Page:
The Aspera AS8 is a 6-inch Australian budget smartphone powered by Android 13 Go Edition. The folks at Aspera sent over a mint-coloured handset for me to test.
I’ve looked at a few phones from Aspera in the past. By and large, they offer very good value for money for devices that come in at almost throwaway prices. The rugged Aspera R9, with looks that suggest it could withstand a week rattling around in a toolbox, is a favourite of mine. These are phones for folks who don’t see the need to splash out a fortune on something likely to get lost or broken.
I’ve never been one to get excited about a mobile phone. The things started as an expensive dalliance for sales types before becoming low-rent status symbols, until settling down as an, unfortunately, essential life tool. These days, everybody needs a mobile phone.
But not everybody wants to or has the money to spend the best part of a grand on a handset. This is where Aspera comes in.
With many budget smartphones, even the untrained eye could spot that there was perhaps something cheap about them. A bit too light perhaps, the screen just not slippery enough, or the handset being just a little too flexible in your grip.
I got none of that with the Aspera AS8. If someone handed it to me without seeing the logo, I’d have no idea that I was holding an AUD$150 phone. And that’s 90% of the battle won, right there.
In the box, you get a comprehensive manual, the handset, a USB Type-C to Type-A cable and charging plug, a pair of wired earbuds, a gel case, and a 4000mAh battery. Somewhat of a novelty in this age of sealed-in devices, where a battery failure means shipping it off somewhere, with the AS8 you have to carefully remove the back of the phone to insert the battery.
The back of the case is a bit plasticky, so you do need to be careful to locate the little groove at the bottom right of the screen. With the back removed, I noticed two SIM slots. That’s right, this AS8 is a dual-SIM phone (2x nano SIMs), which is amazing, to be honest. There’s also a MicroSD slot. Unfortunately, having a removable battery/back cover means that the phone isn’t waterproof, but does that really matter?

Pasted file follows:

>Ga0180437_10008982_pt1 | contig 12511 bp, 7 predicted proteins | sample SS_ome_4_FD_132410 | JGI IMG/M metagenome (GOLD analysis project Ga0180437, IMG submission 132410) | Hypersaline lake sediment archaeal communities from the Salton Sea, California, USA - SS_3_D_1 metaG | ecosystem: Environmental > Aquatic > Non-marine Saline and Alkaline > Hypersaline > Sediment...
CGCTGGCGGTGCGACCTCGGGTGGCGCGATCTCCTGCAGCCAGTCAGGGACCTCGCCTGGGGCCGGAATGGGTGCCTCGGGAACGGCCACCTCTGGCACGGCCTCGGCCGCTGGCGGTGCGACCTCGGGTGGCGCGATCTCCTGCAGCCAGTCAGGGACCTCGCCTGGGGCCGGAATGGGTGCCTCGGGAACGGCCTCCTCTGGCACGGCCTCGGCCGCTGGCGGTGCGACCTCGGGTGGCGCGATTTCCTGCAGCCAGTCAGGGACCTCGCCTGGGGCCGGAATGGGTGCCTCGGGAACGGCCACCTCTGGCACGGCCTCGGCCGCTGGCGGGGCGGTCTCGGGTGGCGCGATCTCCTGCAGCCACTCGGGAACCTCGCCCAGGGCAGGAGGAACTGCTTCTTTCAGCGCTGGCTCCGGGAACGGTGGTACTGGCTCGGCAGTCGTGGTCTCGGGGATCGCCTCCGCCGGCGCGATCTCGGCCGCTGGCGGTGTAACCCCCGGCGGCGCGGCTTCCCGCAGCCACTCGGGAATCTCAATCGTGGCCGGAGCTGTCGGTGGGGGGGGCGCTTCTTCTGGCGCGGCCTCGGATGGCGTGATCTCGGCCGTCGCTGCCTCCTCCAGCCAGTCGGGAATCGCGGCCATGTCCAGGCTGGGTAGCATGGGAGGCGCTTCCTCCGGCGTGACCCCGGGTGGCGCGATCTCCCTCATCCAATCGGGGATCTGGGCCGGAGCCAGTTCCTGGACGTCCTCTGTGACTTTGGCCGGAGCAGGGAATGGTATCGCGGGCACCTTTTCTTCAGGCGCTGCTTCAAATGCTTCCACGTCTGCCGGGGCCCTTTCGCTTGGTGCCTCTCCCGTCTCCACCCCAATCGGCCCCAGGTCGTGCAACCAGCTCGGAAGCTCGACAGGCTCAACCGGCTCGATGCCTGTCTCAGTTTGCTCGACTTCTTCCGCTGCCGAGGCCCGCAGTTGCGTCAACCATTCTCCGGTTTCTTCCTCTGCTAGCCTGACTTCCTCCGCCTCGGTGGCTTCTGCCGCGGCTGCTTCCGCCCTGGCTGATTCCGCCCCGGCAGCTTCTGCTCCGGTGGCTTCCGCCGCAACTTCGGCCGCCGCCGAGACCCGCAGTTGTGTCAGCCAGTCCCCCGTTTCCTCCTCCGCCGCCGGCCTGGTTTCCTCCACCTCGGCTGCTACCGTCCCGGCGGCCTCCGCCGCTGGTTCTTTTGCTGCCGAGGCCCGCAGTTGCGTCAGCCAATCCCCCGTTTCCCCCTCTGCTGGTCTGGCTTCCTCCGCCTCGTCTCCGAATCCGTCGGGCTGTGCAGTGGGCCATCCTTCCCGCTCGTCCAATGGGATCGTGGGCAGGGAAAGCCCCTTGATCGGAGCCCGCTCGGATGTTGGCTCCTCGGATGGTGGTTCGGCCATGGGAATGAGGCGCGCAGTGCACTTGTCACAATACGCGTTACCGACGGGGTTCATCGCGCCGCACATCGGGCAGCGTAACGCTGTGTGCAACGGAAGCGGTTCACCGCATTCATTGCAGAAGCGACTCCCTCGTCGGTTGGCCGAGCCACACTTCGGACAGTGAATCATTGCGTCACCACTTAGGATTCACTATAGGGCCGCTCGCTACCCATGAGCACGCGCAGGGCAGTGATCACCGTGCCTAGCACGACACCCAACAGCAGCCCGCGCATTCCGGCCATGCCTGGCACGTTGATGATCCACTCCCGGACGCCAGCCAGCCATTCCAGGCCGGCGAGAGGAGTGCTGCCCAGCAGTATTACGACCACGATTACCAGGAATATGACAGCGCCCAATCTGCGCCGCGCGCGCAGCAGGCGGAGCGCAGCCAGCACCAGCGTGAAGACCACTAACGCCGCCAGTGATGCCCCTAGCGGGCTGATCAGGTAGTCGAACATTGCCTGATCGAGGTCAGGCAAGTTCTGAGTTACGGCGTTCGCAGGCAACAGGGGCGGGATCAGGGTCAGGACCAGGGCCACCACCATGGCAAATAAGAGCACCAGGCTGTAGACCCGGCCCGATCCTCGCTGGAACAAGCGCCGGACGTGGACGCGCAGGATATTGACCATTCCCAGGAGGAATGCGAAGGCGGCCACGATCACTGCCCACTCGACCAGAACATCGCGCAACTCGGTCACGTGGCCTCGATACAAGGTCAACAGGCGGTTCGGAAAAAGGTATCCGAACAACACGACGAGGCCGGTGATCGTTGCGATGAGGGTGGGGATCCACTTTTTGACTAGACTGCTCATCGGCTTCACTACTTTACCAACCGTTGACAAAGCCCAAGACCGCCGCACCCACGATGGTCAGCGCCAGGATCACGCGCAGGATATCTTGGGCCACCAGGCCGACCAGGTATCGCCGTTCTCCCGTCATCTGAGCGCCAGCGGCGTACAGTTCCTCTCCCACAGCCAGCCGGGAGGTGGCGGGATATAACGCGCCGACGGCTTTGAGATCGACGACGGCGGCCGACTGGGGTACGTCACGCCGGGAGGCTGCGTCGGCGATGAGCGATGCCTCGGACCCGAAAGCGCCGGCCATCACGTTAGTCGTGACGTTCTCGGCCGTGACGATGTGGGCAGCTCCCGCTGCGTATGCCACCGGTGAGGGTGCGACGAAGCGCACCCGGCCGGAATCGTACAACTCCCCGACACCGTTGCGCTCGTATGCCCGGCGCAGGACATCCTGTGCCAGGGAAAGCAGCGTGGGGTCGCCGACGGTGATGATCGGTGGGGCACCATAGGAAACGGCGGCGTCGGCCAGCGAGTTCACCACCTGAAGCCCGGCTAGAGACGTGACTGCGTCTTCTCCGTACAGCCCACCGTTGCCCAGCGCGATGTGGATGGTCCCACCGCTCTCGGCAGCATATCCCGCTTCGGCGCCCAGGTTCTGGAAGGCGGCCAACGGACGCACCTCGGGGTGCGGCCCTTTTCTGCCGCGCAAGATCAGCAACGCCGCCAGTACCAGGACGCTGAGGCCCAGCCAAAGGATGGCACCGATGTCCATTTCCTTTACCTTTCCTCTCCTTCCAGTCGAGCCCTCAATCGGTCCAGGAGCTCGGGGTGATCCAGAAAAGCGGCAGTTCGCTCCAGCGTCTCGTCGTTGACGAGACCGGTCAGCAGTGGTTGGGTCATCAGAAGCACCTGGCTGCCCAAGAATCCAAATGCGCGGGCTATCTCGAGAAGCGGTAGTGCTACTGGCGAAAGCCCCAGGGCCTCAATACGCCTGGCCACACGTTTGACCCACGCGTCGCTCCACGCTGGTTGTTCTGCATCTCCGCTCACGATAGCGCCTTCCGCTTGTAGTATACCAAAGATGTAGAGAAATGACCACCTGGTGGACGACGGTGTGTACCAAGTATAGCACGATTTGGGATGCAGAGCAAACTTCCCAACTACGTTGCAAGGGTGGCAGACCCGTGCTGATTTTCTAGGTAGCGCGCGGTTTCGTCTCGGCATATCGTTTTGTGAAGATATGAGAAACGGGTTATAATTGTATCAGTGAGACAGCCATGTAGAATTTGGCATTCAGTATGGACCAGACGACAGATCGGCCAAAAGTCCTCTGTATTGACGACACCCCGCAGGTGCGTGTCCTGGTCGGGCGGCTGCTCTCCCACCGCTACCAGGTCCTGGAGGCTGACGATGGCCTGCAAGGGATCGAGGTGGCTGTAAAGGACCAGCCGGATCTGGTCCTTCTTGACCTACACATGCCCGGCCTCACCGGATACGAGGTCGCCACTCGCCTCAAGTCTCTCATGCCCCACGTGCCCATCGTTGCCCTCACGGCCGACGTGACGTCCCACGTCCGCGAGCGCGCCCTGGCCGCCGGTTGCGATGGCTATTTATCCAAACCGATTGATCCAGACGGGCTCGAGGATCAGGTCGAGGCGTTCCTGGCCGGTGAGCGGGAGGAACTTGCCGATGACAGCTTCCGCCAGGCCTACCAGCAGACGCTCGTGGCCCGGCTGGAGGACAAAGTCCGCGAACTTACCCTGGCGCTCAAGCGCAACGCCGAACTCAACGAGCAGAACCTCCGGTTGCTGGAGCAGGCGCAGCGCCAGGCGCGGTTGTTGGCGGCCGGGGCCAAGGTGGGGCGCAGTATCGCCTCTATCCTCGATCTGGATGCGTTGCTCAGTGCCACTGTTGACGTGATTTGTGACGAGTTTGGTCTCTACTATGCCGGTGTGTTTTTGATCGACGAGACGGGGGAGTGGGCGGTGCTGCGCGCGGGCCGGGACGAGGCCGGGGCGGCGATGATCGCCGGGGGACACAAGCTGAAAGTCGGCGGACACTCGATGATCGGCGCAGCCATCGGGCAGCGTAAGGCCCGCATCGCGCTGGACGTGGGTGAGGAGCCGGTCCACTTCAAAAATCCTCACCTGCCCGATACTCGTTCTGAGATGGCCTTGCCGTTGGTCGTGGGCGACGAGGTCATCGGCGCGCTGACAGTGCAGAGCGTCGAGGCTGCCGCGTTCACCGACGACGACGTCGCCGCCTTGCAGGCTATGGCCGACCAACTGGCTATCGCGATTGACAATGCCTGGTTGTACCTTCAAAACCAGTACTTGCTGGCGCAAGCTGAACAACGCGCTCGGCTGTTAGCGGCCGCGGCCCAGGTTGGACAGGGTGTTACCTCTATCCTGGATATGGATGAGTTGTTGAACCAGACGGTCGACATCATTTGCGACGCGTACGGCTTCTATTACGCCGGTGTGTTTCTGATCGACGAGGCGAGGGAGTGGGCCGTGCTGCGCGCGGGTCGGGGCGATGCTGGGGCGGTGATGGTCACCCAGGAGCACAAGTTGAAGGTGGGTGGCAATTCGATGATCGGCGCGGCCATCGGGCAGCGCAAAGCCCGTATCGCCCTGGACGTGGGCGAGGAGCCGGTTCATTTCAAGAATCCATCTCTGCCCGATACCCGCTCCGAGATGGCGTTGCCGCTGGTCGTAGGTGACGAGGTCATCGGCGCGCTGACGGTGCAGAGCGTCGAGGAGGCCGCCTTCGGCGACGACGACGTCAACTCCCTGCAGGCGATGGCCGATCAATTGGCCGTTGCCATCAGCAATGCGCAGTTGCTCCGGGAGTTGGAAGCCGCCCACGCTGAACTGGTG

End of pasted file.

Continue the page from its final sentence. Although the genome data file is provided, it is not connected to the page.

For connectivity, there’s a USB Type-C port for charging and data transfer, a 3.5m audio jack, 4G and 3G mobile data, Wi-Fi, and Bluetooth 5.0 LE. You can also use the phone as a Wi-Fi hotspot. There’s even a built-in FM radio.
The phone is powered by a SC9863A1 octa-core (8×1.6GHz) processor. There’s 2GB of RAM and 32GB of storage. If applications need more memory, 1GB of storage can be used as virtual memory. Storage can be expanded by up to 128GB via a MicroSD card.
Some extra goodies come in the form of facial recognition and a fingerprint reader on the back of the phones. It’s also NFC capable for, increasingly popular, tap-and-go payments from your phone.
There is a 5-megapixel front-facing camera and 8MP and 0.0MP cameras at the rear. The phone offers all the usual settings. You can just point-and-click or drive into the pro settings, manually adjusting focus, shutter speed, ISO, etc. There’s the option for panoramic shots and portrait settings. The camera can shoot video at 30 frames per second at 1080p,720p, and 480p. There’s also the option to shoot timelapse video. The video and picture quality is pretty uncompromising for a cheap phone, especially if you take a bit of time with the comprehensive settings.
The 6.3? HD+ IPS display has an 18:9 aspect ratio. On a white screen, there’s a little bit of vignetting around the edges, but overall, the image is crisp and clear. I had no problem watching movies on the phone (even using the built-in speakers).
The phone runs on Google’s Android 13 Go Edition. This slightly cut-down version of the Android operating system is common for budget and entry-level phones with less memory. The OS uses optimisations to allow applications to run faster on lower-spec technology. For most, the difference will be imperceivable, but a few standard apps have been replaced with their “Go” equivalents that use less of the phone’s resources.
Compared to my regular phone, there’s no doubt that the Aspera is slower, particularly at startup. But it’s not a dealbreaker. On the whole, I can’t fault the user experience at all. It ran all the essential apps I needed and, of course, worked well as an actual phone.
The only evidence of a budget build quality I could distinguish was a slight rattle coming from the top of the phone if knocked. The plastic rear of the case is cleverly disgusted by the included gel cover. There’s also a factory-fitted screen protector.
The Aspera AS8 hides its status as a budget phone exceedingly well. The low price makes it perfect for those with no desire or ability to invest heavily in what is unfortunately an essential device in the modern world. It’s also the perfect first phone for a child, with Google providing all the necessary parent restrictions to accompany the low price and fairly robust construction.
If you are after a fully functional budget smartphone that doesn’t look or feel like a budget smartphone the Aspera AS8 is worth a look.